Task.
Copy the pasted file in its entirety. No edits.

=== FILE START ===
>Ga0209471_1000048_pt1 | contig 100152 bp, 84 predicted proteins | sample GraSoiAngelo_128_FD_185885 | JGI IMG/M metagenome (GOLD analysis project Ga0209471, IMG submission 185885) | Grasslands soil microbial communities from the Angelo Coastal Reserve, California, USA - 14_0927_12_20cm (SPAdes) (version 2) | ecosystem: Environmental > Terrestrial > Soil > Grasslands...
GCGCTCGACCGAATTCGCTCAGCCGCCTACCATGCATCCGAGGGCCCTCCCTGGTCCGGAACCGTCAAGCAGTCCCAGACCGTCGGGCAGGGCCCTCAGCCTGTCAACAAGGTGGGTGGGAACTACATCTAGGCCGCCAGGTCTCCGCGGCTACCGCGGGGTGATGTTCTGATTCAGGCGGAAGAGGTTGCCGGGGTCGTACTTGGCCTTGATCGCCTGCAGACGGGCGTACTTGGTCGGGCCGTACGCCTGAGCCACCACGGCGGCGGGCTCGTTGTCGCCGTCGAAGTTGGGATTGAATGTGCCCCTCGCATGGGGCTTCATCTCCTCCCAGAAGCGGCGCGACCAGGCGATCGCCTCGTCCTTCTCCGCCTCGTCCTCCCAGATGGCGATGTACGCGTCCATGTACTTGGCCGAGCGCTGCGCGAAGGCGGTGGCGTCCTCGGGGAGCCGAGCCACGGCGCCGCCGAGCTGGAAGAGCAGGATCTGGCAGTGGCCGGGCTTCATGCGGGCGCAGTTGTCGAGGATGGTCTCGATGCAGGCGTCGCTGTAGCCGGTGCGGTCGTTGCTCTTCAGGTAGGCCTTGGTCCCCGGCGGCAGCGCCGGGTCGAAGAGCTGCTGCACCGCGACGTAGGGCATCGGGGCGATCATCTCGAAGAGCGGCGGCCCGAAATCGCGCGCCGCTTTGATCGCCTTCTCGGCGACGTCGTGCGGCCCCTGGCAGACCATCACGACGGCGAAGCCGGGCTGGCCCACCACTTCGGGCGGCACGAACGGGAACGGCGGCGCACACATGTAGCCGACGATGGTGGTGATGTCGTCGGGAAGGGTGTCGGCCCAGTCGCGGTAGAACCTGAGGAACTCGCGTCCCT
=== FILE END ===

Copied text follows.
>Ga0209471_1000048_pt1 | contig 100152 bp, 84 predicted proteins | sample GraSoiAngelo_128_FD_185885 | JGI IMG/M metagenome (GOLD analysis project Ga0209471, IMG submission 185885) | Grasslands soil microbial communities from the Angelo Coastal Reserve, California, USA - 14_0927_12_20cm (SPAdes) (version 2) | ecosystem: Environmental > Terrestrial > Soil > Grasslands...
GCGCTCGACCGAATTCGCTCAGCCGCCTACCATGCATCCGAGGGCCCTCCCTGGTCCGGAACCGTCAAGCAGTCCCAGACCGTCGGGCAGGGCCCTCAGCCTGTCAACAAGGTGGGTGGGAACTACATCTAGGCCGCCAGGTCTCCGCGGCTACCGCGGGGTGATGTTCTGATTCAGGCGGAAGAGGTTGCCGGGGTCGTACTTGGCCTTGATCGCCTGCAGACGGGCGTACTTGGTCGGGCCGTACGCCTGAGCCACCACGGCGGCGGGCTCGTTGTCGCCGTCGAAGTTGGGATTGAATGTGCCCCTCGCATGGGGCTTCATCTCCTCCCAGAAGCGGCGCGACCAGGCGATCGCCTCGTCCTTCTCCGCCTCGTCCTCCCAGATGGCGATGTACGCGTCCATGTACTTGGCCGAGCGCTGCGCGAAGGCGGTGGCGTCCTCGGGGAGCCGAGCCACGGCGCCGCCGAGCTGGAAGAGCAGGATCTGGCAGTGGCCGGGCTTCATGCGGGCGCAGTTGTCGAGGATGGTCTCGATGCAGGCGTCGCTGTAGCCGGTGCGGTCGTTGCTCTTCAGGTAGGCCTTGGTCCCCGGCGGCAGCGCCGGGTCGAAGAGCTGCTGCACCGCGACGTAGGGCATCGGGGCGATCATCTCGAAGAGCGGCGGCCCGAAATCGCGCGCCGCTTTGATCGCCTTCTCGGCGACGTCGTGCGGCCCCTGGCAGACCATCACGACGGCGAAGCCGGGCTGGCCCACCACTTCGGGCGGCACGAACGGGAACGGCGGCGCACACATGTAGCCGACGATGGTGGTGATGTCGTCGGGAAGGGTGTCGGCCCAGTCGCGGTAGAACCTGAGGAACTCGCGTCCCT